At last year’s WCET Annual Meeting, the “Forging the Future” preconference engaged participants in addressing the question of whether a $10,000 degree was doable. Together, the participants developed fascinating options on how an institution could be created to address this issue. In this guest blog post, the three leaders of this year’s Forging the Future workshop describe their fresh focus on how colleges can meet the conundrum implicit in the national goals of increasing completion and maintaining affordability. Don’t forget, the early bird registration deadline for WCET’s Annual Meeting is Tuesday, September 25, 2012. Register today!
Access to higher education is something we Americans can be proud of. More than 70% of high school students start higher education or advanced training within two years of graduating. Unfortunately, only about half who start four-year bachelor’s degree programs as first-year, full time freshmen will finish in 6 years. Fewer than 33% who start at community colleges finish in three years.
What We Know and What We Don’t Know
What we know is about the “other side” of college costs. Not what it takes to go – but what it takes to pay off the expenses of getting an education…or not. We know that total college loan debt is over $1 trillion dollars. More than all the credit card debt we manage so adroitly. We know that over five million former students are at least 12 months behind on their student loans. And we know that the amount of defaulted loans – $76 billion – is greater than the yearly tuition bill for all students in public two- and four-year colleges and universities.
What we don’t know is what to do about it. Last year legislators floated the idea of a $10,000 baccalaureate degree. The Gates Foundation encouraged breakthrough models that reduce the cost of full-time college attendance to $5,000 a year. The Complete College America initiative proposed (and funded) redesign of course delivery, reducing unnecessary course-taking and using technology as part of a mix of strategies to reduce time to degree. Recently discussion and debate has arisen over the need for (and efficacy of) a three-year bachelor’s degree. And WCET just announced its award from the Bill & Melinda Gates Foundation to use analytics to look for patterns that identify causes of student loss and momentum in online learning. Try as we might…we do not know what the right solution is.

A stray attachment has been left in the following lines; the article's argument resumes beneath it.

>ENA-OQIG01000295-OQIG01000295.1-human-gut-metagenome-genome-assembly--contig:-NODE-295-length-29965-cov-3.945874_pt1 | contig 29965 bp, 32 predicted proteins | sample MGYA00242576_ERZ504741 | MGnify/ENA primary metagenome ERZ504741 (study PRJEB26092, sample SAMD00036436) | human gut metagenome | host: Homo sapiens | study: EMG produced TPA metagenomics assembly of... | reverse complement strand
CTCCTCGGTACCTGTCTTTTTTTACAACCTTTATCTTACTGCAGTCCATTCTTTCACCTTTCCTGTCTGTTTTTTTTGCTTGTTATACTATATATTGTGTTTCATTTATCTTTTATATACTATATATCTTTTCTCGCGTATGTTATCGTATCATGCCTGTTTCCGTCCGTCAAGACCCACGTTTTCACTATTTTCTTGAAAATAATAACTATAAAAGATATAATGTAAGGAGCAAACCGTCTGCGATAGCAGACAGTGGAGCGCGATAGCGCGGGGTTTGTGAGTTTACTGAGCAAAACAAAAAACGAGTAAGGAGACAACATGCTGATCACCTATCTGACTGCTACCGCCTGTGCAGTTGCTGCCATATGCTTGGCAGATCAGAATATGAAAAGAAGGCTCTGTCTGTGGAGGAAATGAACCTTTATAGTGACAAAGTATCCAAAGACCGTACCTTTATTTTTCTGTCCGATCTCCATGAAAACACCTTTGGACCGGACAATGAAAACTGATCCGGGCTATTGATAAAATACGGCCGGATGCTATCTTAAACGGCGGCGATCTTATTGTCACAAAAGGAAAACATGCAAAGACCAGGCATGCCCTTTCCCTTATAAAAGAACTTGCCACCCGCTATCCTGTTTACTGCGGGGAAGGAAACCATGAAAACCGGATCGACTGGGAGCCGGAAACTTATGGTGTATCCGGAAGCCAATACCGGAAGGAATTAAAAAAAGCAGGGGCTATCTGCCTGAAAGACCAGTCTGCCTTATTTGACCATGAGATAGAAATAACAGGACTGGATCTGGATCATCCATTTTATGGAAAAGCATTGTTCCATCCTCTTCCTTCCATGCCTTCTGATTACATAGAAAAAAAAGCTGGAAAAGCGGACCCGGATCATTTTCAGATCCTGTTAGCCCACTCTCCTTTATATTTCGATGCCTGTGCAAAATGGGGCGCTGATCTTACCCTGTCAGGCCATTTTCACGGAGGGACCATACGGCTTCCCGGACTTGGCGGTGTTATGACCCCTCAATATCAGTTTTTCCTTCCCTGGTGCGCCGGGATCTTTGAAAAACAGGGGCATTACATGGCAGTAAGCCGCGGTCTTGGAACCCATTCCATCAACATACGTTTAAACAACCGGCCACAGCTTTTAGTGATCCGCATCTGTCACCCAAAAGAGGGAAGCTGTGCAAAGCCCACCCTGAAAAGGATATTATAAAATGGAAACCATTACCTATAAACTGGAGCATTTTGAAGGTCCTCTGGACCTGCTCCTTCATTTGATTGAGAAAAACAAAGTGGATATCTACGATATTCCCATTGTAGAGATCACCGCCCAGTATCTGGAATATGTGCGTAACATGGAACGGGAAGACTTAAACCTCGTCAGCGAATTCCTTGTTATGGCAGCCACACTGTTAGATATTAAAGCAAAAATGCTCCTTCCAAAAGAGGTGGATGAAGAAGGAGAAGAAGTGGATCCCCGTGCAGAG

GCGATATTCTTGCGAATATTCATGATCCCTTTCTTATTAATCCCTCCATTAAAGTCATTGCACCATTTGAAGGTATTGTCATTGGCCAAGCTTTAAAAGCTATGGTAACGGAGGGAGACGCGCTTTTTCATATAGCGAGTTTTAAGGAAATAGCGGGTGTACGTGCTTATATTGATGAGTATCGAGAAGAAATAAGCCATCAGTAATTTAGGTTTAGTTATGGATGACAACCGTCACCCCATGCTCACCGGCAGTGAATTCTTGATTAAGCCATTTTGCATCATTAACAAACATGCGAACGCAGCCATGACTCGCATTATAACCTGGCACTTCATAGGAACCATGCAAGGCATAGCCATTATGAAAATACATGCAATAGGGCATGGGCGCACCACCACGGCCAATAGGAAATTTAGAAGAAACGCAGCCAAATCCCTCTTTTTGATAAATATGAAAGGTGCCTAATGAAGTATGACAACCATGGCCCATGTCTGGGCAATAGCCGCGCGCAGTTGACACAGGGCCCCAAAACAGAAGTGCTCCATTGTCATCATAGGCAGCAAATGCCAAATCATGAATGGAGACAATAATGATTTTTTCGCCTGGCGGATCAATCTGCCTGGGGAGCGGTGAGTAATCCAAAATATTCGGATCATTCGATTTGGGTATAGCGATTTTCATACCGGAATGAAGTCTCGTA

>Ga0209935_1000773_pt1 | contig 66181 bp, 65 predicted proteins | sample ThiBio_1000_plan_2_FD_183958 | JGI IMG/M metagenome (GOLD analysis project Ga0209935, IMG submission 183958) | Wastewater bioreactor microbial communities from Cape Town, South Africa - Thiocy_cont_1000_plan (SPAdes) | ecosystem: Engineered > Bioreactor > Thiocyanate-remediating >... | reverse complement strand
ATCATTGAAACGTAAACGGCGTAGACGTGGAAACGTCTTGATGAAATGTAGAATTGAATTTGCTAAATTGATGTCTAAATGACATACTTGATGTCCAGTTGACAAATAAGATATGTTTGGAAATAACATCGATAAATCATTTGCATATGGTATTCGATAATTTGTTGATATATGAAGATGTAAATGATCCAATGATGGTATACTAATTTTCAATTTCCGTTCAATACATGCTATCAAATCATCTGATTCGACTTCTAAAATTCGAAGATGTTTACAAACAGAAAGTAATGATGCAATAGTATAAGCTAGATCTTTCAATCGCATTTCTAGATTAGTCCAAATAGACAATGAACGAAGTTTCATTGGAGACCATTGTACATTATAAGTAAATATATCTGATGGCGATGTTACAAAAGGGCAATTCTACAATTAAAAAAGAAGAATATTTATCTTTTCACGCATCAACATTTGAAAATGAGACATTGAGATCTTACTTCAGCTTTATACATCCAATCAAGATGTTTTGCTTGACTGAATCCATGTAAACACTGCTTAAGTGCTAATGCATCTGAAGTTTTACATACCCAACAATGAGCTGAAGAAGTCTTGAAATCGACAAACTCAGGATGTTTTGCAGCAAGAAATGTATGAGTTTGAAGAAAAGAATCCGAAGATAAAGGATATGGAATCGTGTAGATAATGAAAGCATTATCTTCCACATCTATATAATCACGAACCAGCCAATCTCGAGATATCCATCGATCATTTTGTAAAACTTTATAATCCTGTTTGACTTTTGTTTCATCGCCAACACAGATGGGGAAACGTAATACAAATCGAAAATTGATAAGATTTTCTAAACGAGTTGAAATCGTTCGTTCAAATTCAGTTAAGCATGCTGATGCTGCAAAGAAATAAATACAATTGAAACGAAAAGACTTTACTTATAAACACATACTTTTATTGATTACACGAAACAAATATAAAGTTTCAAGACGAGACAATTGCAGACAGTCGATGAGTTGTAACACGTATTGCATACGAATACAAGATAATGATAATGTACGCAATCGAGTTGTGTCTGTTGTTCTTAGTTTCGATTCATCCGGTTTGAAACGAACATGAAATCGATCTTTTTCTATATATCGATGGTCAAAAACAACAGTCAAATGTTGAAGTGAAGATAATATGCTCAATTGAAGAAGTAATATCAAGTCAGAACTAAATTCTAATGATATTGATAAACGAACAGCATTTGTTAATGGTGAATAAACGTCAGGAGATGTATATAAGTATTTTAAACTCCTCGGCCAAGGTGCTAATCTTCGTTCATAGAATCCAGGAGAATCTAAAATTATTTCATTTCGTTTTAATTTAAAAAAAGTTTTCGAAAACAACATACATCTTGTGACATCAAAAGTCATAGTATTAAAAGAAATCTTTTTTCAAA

What we surmise is, just as the causes and implications are different for different institutions – the solutions will be equally as individual and organic. But there is no denying the universality of the need – and the options from which we have to pick. But which options fit which campuses? And how to adapt and implement change in a risk-averse, rapidly transforming educational ecosystem and (dare we conjecture) economy?
For this we look where we have often looked before: our collegial networks of entrepreneurial disruptors. To those willing to commit resources and reputation undeterred by lack of empirical anything. Those who are engineering the innovations today that others will be studying three years after the world has moved on…again. This is the cohort and collegial connection we seek out.
Join Us in “Forging the Future” to Address These Issues
So – as it turns out – the things we know (individually) are often too little and too specious to craft and frame the vision and plans we need to address affordability. However – it is also true – that the things we don’t know are often brought together in pieces and chunks by our disparate fellow activists, advocates and early-adopters. What would happen if a group of very busy but smart and concerned administrators took a break from putting out the IT, faculty, legislative and funding fires for their institutions, and spent half day to delve deep into sharing, exploring, and planning to forge a better future for our students. Register for this year’s Forging the Future discussion at the WCET Annual Meeting. On October 31, join your colleagues and workshop leaders:
- Myk Garn, formerly with SREB and now Vice President of Academic Strategies at StraighterLine – a corporate solution finder to the questions of degree completion;
- Fred Hurst, Senior VP of the Extended Campuses of Northern Arizona University which recently restructured their education for improved completion and to focus on competencies, and
- Hae Okimoto, Director of Academic Technologies at the University of Hawaii system who is working at this completion conundrum from the analytics angle.